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The Scene, the Master, opening to my view,
But does the Court a worthy Man remove ?
dens of Esher in Surry, belonging to the Honourable Mr. Pelham, Brother of the Duke of Newcastle. The author could not have given a more amiable idea of his Character than in comparing him to Mr. Craggs. P.
VER. 67. Kent and Nature] Means no more than art and nature. And in this consists the compliment to the Artist.
VER. 71. Secker is decent] These words (like those 135. of the first Dialogue) are another instance of the malignity of the public judgment. The Poet thought, and not without reason, that they conveyed a very high idea of the worthy person to whom they are applied ; to be DECENT (or to become every itation of life in which a man is placed) being the noblest encomium on his wisdom and virtue. It is the very topic he employs in speaking of a · favourite friend, one he most esteemed and loved,
Noble and young, who strikes the heart,
With ev'ry Sprightly, ev'ry DECENT part. The word in both places implying every endowment of the heart. As in that celebrated verse of Horace, from whence the expression was taken, aud which no one has a better right to apply to himself than this excellent prelate :
Quid verum atque DECENs curo et rogo, et omnis in hoc fum. So that to be decent is to excell in the moral character.
I fhun his Zenith, court his mild Decline;
VER. 77: Sommers] John Lord Sommers died in 1916. He had been Lord Keeper in the reign of William III. who took from him the seals in 1700. The author had the honour of knowing him in 1706. A faithful, able, and incorrupt minister; who, to the qualities of a consummate statesman, added those of a man of Learning and Politeness. P.
Ibid Halifax] A peer, no less distinguished by his love of letters than his abilities in Parliament. disgraced in 1710, on the Change of Q. Anne's ministry. P.
VER. 79. Shrewsbury,] Charles Talbot, Duke of Shrewsbury, had been Secretary of fate, Embassador in France, Lord Lieutenant of Ireland, Lord Chamberlain, and Lord Treasurer. He several times quitted his employments, and was often recalled. He died in 1718. P.
Ver. 80. Carleton] Hen. Boyle, Lord Carleton (nephew of the famous Robert Boyle) who was Secretary of itate under William Ill. and President of the Council under Q. Anne. P.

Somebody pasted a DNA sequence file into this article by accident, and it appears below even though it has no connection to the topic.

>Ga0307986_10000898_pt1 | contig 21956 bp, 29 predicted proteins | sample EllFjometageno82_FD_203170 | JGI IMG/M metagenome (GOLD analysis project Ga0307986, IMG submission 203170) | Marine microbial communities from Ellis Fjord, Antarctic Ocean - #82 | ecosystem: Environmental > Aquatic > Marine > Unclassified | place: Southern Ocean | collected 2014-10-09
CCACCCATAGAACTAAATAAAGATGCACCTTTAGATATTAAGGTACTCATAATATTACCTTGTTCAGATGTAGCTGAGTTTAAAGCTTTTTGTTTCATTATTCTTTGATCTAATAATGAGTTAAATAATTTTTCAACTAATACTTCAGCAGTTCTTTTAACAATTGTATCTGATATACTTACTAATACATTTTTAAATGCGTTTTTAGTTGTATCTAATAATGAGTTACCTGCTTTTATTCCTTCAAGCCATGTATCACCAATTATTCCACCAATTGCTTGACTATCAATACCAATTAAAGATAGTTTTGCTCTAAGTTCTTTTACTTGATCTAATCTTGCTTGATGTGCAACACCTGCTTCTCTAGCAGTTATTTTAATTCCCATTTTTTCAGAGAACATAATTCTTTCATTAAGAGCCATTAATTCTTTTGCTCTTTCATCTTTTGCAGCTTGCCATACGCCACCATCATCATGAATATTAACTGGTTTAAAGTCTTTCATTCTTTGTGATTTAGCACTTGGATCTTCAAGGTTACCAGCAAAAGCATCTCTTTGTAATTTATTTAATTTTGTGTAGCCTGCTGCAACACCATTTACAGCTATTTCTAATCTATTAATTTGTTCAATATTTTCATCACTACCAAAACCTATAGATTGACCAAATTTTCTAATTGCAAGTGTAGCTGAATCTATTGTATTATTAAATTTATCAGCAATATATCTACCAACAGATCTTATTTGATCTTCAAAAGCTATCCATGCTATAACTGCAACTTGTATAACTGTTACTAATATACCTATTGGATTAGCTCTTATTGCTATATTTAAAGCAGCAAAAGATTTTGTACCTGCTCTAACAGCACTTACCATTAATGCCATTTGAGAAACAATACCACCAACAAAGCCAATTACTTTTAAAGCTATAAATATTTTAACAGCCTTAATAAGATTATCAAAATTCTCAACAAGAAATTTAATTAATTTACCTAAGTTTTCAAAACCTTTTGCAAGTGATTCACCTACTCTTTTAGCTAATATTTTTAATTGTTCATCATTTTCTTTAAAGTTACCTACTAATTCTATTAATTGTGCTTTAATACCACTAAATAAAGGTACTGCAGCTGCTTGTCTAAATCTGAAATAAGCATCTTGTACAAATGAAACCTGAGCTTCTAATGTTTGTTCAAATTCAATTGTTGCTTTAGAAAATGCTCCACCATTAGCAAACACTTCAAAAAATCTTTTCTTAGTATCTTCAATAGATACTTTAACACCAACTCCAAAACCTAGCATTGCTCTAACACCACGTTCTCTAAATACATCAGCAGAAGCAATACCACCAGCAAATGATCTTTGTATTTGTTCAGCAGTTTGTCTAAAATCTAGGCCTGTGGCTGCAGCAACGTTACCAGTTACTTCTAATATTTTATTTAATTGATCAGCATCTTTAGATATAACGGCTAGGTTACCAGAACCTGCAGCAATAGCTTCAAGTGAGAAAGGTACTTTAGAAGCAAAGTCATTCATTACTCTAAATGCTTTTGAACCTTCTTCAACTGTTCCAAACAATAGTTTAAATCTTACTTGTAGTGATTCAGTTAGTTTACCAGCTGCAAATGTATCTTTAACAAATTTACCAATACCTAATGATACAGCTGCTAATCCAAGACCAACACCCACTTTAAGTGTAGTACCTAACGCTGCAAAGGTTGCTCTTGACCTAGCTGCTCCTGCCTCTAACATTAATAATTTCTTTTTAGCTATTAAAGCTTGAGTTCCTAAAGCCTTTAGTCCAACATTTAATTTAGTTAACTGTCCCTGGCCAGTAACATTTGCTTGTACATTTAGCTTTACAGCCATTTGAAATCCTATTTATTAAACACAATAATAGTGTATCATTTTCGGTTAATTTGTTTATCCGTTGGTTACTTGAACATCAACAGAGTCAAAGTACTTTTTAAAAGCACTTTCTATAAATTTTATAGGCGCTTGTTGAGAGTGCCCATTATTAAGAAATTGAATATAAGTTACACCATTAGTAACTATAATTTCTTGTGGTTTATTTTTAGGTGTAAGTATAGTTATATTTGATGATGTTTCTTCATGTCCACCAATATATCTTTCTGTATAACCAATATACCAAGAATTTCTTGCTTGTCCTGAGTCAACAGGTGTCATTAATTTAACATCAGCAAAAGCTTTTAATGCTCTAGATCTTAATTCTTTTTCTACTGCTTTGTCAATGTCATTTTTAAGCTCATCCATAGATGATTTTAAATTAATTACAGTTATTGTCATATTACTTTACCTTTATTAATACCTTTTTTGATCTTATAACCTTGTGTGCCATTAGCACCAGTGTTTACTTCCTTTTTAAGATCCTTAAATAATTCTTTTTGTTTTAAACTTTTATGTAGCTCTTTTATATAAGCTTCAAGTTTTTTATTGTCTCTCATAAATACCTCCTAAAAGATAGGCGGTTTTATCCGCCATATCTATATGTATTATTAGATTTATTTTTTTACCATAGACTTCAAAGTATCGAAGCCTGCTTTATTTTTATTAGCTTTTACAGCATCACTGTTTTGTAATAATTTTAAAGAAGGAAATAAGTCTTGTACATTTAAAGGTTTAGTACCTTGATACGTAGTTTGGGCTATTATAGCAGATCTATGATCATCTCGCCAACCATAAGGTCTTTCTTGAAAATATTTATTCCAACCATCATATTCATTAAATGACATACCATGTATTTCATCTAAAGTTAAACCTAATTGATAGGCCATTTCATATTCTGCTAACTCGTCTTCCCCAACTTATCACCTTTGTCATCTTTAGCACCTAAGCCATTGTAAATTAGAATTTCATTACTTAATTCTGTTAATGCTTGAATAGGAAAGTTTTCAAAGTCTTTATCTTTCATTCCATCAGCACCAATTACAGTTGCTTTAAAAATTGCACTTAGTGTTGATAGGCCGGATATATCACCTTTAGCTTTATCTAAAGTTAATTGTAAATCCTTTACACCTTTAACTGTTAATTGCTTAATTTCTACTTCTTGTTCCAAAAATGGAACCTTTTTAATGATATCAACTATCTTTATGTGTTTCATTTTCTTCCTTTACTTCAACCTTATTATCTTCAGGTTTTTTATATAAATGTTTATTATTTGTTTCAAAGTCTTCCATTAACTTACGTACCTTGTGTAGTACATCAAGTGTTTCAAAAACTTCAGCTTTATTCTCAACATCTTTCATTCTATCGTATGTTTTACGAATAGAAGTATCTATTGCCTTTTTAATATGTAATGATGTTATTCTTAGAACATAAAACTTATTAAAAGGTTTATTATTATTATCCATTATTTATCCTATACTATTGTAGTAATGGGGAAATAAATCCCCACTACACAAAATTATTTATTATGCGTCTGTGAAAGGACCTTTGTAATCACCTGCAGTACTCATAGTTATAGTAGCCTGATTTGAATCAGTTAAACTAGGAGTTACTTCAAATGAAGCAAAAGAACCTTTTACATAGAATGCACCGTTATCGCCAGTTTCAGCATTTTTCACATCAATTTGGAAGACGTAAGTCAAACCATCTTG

Ihid. Stanhope] James Earl Stanhope. A Nobleman of equal courage, spirit, and learning General in Spain,
, and Secretary of itate. P.
How can I PULT'NEY, CHESTERFIELD forget,
Yet think not, Friendship only prompts my lays ; I follow Virtue; where she shines, I praise :
95 Point The to Priest or Elder, Whig or Tory, Or round a Quaker's Beaver cast a Glory.
Ver. 84. Chesterfield] Philip Earl of Chesterfield, commonly given by Writers of all Parties for an EXAMPLE to the Age he lives in, of superior talents, and public Virtue.
VER. 88. Wyndham) Sir William Wyndham, Chancellor of the Exchequer under Queen Anne, made early a considerable figure; but since a much greater both by his ability and eloquence, joined with the utmost judgment and temper. P.
Ver. 92. And if yet higher, etc.] He was at this time honoured with the esteem and favour of his Royal Highness the Prince.
Ver. 93. Still let me fay! No Follower, but a Friend.] i. e. Unrelated to their parties, and attached only to their perfons.
I never (to my sorrow I declare)
P. Not so fierce ;
VER. 99. nny Lord May'r] Sir John Barnard, Lord Mayor in the year of the Poem, 1738. A Citizen eminent for his virtue, public Spirit, and great talents in Parliament. An excellent Man, Magistrate, and Senator. In the year 1747, the City of London, in memory of his many and fignal services to his Country, erected a Statue to him. But his image had been placed long before in the heart of every good Man.
What RICHLIEU wanted, Louis scarce could gain,
P. If merely to come in, Sir, they go out, The way they take is strangely round about.
125 F. They too may be corrupted, you'll allow? P. I only call those Knates who are fo now.
Is that too little ? Come then, I'll comply-Spirit of Arnall! aid me while I lye.
NOTES. Ver. 116. Louis scarce could gain,] By this expression finely insinuating, that the great Boileau always falls below himself in those passages where he flatters his Master. OF which flattery he gives an instance in x 231. where the topic of adulation is exceeding childish and extravagant.
VER. 127. I only call those Knaves who are so now.] He left it to Time to tell them,
Cato is as great a Rogue as jou. not the Cato of Virgil, but the Cato of Mr. Pope. See the Ep. on Riches,
Ver. 129. Spirit of Arnall!] Look for him in his place. Dunc. B. ii. * 3 15.